“F*ck u rag head.”
“Mohamad is a liar & a fagit.”
This graffiti is scrawled across the tomb of a Palestinian-American’s father’s grave in Chicago’s Evergreen Park cemetery.
It’s one of many such Islamophobic acts being carried out by groups of Americans – including attacks on seven mosques across the U.S. in the past two weeks alone.
“I think there are a few people who don’t like anybody,” says Iftikhar Ali, president of a Joplin, Missouri mosque which was attacked and burned to the ground last week. “They don’t like a different color than their color, or different religions.”
Ali, along with countless American Muslims, are being pushed by violent hate crimes to steer clear of mosques, worshipping instead in convention centers guarded by law enforcement officers.
“So, what?” a portion of Americans may think. “Small price to pay, compared to 9-11!”
Should we accommodate their justifiable resentment? Roll over and play bad guy to erroneous persecution of us all, based on the actions of our government and rogue elements?
IIbrahim Hooper, Spokesman for the civil rights and advocacy group Council on American-Islamic Relations, told CNN this week that the escalation in attacks on Muslims in the U.S. “is unprecedented in its scale and scope. Anti-Muslim rhetoric has been building for years, especially from groups formed specifically to fight against Islam in the United States.”
And, adds Hooper, “There’s an Islamophobia machine working out there.” He cites an example in the recent comment Republican Representative Joe Walsh made to to a packed town hall event in Chicago.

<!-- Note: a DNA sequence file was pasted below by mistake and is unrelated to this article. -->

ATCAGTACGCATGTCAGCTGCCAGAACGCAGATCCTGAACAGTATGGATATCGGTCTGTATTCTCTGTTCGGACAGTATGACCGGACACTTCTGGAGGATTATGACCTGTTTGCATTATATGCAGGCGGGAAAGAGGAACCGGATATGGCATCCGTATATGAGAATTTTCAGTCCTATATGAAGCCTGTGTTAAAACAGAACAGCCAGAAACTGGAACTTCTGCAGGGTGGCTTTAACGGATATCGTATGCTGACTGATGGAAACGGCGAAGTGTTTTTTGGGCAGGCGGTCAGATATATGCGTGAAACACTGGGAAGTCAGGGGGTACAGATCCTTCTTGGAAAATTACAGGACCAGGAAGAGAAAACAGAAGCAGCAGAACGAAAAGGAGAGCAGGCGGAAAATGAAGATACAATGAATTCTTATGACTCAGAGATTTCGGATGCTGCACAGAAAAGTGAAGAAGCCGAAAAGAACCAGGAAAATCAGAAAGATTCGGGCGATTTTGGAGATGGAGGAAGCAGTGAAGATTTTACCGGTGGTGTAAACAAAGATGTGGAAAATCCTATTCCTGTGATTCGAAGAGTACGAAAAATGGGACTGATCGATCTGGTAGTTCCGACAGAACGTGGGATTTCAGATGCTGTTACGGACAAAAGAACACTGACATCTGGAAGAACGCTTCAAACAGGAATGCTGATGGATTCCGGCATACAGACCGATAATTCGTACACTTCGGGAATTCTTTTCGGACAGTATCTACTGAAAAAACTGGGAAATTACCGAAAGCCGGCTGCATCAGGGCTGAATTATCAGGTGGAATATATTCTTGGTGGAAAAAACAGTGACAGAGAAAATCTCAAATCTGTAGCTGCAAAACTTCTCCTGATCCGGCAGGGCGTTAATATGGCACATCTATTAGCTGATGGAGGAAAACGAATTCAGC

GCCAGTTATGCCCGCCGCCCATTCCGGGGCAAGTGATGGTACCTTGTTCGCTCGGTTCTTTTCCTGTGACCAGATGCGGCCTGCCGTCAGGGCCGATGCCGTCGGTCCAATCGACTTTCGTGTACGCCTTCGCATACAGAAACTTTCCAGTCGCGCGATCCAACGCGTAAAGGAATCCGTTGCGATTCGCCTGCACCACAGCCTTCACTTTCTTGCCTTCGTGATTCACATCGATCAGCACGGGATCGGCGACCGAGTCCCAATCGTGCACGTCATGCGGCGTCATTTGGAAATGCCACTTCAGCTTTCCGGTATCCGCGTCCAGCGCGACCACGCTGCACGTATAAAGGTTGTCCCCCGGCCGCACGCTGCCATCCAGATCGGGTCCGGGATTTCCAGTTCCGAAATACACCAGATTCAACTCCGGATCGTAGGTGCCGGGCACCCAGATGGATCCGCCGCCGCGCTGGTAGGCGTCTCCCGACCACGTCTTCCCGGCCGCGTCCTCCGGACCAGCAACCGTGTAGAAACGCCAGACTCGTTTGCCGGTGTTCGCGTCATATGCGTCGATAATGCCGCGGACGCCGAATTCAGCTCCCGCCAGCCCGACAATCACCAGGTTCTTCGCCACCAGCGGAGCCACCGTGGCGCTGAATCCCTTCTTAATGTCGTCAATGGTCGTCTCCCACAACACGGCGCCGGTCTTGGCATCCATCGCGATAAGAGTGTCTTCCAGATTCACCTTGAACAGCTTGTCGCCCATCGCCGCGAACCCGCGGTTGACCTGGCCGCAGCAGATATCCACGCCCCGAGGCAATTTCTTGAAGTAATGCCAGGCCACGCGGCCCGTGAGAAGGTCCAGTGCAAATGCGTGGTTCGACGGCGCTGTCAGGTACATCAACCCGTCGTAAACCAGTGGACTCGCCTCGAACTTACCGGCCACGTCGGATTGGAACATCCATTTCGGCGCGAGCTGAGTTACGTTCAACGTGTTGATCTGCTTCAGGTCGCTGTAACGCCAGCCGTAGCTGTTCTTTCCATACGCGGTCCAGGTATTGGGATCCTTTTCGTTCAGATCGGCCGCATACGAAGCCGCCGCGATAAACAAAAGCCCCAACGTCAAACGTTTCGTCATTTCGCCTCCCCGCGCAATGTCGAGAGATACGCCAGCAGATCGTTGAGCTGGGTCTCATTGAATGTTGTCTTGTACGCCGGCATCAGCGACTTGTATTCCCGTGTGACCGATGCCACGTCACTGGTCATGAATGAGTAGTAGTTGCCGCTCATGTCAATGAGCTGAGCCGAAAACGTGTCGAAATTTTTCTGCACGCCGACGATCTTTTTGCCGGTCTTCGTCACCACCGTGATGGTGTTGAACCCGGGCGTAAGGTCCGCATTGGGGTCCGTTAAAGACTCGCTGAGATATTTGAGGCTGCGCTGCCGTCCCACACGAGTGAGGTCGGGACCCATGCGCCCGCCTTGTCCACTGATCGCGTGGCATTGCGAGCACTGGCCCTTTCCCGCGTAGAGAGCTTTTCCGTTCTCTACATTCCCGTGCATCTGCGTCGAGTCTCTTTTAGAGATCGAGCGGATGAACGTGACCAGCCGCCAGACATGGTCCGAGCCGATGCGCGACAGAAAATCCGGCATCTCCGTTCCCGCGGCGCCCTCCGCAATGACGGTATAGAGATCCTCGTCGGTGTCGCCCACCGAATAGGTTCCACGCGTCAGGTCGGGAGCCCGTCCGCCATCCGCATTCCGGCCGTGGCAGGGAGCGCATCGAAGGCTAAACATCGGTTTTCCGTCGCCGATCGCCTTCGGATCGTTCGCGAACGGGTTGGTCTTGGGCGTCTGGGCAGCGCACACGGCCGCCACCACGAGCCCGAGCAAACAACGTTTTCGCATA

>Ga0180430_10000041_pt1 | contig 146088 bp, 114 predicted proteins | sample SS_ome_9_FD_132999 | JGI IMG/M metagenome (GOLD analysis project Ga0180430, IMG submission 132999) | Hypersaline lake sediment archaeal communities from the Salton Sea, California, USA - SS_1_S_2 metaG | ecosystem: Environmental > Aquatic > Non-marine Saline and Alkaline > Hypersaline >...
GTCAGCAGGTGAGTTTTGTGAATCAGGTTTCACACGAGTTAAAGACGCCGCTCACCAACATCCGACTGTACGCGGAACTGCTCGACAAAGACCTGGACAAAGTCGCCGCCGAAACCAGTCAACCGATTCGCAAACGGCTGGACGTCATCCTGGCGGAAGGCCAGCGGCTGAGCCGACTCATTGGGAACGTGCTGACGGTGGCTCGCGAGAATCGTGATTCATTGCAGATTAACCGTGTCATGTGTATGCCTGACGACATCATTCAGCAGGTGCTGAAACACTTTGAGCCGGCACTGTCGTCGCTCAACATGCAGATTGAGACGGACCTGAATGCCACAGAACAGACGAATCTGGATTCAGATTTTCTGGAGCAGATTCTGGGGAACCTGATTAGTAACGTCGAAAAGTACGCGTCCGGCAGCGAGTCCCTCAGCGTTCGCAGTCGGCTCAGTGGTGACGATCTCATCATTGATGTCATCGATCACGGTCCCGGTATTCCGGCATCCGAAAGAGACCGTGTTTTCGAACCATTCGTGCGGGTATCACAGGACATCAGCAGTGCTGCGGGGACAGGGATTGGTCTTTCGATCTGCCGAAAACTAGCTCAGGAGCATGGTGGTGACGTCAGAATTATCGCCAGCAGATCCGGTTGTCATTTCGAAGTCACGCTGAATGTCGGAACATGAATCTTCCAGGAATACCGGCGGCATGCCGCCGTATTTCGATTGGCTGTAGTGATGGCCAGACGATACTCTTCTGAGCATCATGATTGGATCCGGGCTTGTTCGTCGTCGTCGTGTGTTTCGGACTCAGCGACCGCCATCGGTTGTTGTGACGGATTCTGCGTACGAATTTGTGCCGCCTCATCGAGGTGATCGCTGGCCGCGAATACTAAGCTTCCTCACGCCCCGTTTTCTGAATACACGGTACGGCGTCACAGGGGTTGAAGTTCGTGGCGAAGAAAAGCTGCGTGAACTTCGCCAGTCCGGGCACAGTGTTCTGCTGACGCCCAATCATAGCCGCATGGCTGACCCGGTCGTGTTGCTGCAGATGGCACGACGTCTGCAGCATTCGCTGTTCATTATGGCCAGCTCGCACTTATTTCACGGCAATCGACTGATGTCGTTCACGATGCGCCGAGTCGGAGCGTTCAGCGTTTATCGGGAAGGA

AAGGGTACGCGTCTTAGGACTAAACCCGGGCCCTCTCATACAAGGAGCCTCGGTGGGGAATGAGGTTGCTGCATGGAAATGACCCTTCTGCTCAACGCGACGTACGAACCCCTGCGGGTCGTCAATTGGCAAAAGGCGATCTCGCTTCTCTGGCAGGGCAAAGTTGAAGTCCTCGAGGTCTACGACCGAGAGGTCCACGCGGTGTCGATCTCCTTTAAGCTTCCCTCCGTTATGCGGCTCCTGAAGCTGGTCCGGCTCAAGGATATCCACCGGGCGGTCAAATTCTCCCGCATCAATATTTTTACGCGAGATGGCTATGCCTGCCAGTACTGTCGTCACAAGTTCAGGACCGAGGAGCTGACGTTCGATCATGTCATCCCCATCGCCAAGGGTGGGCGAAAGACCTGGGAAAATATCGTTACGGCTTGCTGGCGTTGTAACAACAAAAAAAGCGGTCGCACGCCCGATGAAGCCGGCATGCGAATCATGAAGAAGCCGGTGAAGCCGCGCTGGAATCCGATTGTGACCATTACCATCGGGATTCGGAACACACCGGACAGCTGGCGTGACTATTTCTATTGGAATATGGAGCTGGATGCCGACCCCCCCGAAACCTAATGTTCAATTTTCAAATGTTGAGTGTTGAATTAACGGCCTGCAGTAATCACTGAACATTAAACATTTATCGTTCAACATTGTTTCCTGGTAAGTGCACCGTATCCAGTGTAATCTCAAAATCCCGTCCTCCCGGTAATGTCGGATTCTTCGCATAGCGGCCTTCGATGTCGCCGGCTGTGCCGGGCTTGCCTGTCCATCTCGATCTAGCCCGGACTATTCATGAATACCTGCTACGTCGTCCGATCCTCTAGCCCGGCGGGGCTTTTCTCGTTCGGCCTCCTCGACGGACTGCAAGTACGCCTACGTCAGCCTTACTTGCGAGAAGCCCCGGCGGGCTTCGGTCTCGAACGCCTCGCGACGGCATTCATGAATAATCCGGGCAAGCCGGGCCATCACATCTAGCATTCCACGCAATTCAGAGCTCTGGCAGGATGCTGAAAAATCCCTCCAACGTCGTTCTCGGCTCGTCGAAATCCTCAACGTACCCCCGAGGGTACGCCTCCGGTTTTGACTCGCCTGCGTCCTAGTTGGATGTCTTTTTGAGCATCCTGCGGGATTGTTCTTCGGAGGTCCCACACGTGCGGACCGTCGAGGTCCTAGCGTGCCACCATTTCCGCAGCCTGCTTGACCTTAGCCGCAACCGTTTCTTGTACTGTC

“I’m not sure of a lot of things,” said Walsh. “But one thing I am sure of is that there are people in this country, there is a radical strain of Islam in this country…trying to kill Americans every week.“
Ahmed Rehab, of Chicago’s Council on American-Islamic Relations, told Al Jazeera that “while politicians such as Walsh and others weren’t telling people to go out and wage attacks against Muslims, the things they’re saying are clearly having an effect…we are seeing a correlation between the rise in Islamophobic rhetoric and the violent crime on houses of worship, schools and other Muslim targets.”
As reported by CBS, representatives from several religious groups gathered to denounce Congressman Walsh’s comments. Says Rabbi Brant Rosen of the Jewish Reconstructionist Congregation, “There is no place for hatred, intolerance, divisive rhetoric, nor Islamophobia in our community.”
And Michael Mann, of the United Methodist Church, pleads with Americans to “Stop the fear. Stop the hate. Stop it.”
What do you think about Republican Representative Joe Walsh’s statement?